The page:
• Assign two virtual CPUs to each virtual machine. Real-time voice and video are data intensive and by configuring two vCPUs the thread switching latency is reduced. Note that having two vCPUs does not necessarily mean doubling the number of physical CPUs because physical CPUs can be shared across sessions. If you prefer not to assign two vCPUs to the virtual desktop, you may alternatively reduce CPU load by turning off the Citrix Gateway Protocol (CGP).
• If using a USB telephone on the LAN, then isochronous USB redirection is recommended because both signaling and audio are involved.
• If using a headset, it is generally best to send the audio over the ICA Audio virtual channel (Bidirectional Audio) instead of using USB redirection. This approach minimizes bandwidth consumption. Even if the webcam being used has a built-in microphone, it is generally best to use a headset with a microphone to avoid picking up ambient noise and generating echo in the audio. Citrix recommends using a good quality headset with noise and echo cancellation. If you use the microphone in the webcam, note that there are two types of webcams; ones where the audio device is part of the webcam device and others where the audio device (USB logical arrangement) appears separately. Generally speaking, separate plug-in webcams have the audio and video USB functions combined, but laptop or integrated devices are often (but not always) separate devices. If the audio functionality is a separate USB device you can redirect the audio separately using Bidirectional Audio.
• Configure Bidirectional Audio to use the Optimized-for-Speech audio codec (also known as Medium Quality). This codec is supported by the 11.2 online plug-in for Windows and the 11.100 Receiver for Linux (February 2010 release). The bandwidth consumption with this codec is 34 kilobits per second (17 kilobits per second in each direction). This is a low latency codec that is ideal for voice communications.
• Give the Audio virtual channel higher priority than Thinwire. This is important to minimize latency in the audio path.
• Webcam usage requires a Local Area Network connection from the user to the VDA platform, that is: high bandwidth, low latency. It is accomplished using isochronous USB remoting, a new feature in XenDesktop 4.
Note: Webcam support for remote Office Communicator users is offered by Avistar, a Citrix Technology Partner. The Avistar C3 Integrator for Citrix uses client-side media processing to enable webcam usage over WAN/Internet connections and to maximize server scalability by offloading real-time processing to the user’s Windows device.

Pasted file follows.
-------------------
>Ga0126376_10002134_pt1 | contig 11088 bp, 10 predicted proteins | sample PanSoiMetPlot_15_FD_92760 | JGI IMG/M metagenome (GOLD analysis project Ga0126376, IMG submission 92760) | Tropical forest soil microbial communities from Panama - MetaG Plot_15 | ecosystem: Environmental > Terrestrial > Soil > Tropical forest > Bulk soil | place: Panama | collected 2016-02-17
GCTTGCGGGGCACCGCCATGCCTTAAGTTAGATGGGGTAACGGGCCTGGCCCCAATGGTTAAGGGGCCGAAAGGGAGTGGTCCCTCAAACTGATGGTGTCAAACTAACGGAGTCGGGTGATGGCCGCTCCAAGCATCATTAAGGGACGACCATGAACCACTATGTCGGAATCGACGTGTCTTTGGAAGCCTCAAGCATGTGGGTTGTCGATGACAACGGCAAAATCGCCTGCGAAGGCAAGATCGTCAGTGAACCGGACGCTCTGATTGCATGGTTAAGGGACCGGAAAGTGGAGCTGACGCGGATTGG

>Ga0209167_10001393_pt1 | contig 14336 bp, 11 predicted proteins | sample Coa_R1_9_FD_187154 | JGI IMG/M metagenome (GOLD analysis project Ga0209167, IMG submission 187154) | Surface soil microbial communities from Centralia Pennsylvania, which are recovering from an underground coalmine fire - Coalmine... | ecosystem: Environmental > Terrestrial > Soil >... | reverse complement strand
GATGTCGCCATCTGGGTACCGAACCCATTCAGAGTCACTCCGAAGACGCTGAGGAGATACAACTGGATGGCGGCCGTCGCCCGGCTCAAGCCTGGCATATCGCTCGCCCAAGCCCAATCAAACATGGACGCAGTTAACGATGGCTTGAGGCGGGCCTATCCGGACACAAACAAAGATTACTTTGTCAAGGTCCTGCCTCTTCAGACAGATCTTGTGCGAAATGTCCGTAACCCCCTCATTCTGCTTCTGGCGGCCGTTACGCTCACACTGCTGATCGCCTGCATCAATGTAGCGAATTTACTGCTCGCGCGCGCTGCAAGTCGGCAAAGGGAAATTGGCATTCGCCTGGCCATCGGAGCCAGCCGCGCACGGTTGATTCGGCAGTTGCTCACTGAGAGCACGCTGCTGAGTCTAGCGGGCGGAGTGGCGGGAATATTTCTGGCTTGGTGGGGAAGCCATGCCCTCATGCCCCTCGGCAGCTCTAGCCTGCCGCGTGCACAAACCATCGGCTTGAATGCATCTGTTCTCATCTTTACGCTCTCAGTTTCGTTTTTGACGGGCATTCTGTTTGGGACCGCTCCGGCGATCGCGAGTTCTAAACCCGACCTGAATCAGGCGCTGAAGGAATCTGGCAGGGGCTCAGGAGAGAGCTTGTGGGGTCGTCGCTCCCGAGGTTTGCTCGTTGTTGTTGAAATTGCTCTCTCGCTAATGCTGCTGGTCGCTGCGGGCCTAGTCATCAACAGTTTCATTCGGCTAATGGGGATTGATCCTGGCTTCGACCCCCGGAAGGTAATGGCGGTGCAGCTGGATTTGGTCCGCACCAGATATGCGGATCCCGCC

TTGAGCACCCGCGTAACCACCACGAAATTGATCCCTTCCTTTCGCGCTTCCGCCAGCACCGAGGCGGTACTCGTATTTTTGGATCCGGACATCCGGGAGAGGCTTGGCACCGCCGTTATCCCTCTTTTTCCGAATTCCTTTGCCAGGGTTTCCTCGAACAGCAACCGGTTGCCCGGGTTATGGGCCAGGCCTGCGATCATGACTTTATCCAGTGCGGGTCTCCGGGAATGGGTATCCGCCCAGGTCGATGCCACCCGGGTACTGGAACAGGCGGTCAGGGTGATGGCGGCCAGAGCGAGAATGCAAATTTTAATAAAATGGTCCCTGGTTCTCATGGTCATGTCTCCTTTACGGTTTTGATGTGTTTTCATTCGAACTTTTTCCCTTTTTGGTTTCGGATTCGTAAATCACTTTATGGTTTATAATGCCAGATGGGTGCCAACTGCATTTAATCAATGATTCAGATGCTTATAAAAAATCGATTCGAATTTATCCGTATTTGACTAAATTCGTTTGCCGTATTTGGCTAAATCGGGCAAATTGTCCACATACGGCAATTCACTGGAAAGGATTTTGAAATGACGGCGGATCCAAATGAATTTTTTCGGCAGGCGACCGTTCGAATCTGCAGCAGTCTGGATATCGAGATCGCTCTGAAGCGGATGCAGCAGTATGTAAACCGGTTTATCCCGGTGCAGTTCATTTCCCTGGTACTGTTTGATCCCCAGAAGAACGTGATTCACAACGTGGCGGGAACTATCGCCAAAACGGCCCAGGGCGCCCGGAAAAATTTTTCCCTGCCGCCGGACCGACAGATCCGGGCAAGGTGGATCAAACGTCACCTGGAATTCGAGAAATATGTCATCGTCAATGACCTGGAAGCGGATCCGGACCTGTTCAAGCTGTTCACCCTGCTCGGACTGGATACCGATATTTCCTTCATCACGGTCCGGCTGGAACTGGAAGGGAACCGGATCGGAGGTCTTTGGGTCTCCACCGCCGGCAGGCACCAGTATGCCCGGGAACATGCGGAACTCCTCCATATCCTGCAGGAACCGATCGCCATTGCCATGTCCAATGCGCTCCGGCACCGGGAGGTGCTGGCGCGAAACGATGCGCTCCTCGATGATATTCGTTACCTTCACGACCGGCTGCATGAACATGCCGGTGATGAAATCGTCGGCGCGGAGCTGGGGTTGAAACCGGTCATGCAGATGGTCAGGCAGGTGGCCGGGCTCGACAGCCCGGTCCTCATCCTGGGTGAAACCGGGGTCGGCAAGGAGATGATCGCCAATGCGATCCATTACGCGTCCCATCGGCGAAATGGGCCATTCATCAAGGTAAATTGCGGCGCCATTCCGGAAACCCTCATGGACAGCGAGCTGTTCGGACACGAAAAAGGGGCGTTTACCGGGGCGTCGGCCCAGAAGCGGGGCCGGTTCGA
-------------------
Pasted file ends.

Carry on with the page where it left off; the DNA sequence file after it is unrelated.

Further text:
• The webcam requires a driver on the user device (as well as in the virtual desktop) to successfully establish USB redirection.
• Voice chat can be used over both LAN and WAN connections. On a WAN connection, audio quality depends on the latency, packet loss and jitter on the connection. Citrix Branch Repeater should be used on connections to branch offices because it supports QoS for the ICA protocol, allowing the Audio virtual channel to be given priority. An enhancement is available from Citrix Technical Support as a private Hotfix (reference 226905) which mitigates delays because of network congestion; it is planned to be included in a public VDA update. With this configuration, audio quality using the Optimized-for-Speech audio codec was subjectively evaluated by our Test engineers as Excellent on a WAN with 5 percent jitter, up to 1.0 percent packet loss (twice the industry standard recommendation for VoIP) and 150 milliseconds roundtrip latency (intercontinental/transoceanic).
• Use the HDX Experience Monitor (Tech Preview) to validate your HDX configuration.
• If users log on to Office Communicator when logging into their VDI instance, then there is an impact on CPU usage of about 30 percent for 10 minutes which then reduces to approximately 2 percent.
• XenServer 5.5 includes improvements to real-time audio especially regarding latency. It is highly recommended that this version of XenServer be used in XenDesktop deployments where any kind of video or VoIP solution is being implemented. Microsoft Hyper-V and VMware vSphere are also supported by XenDesktop 4.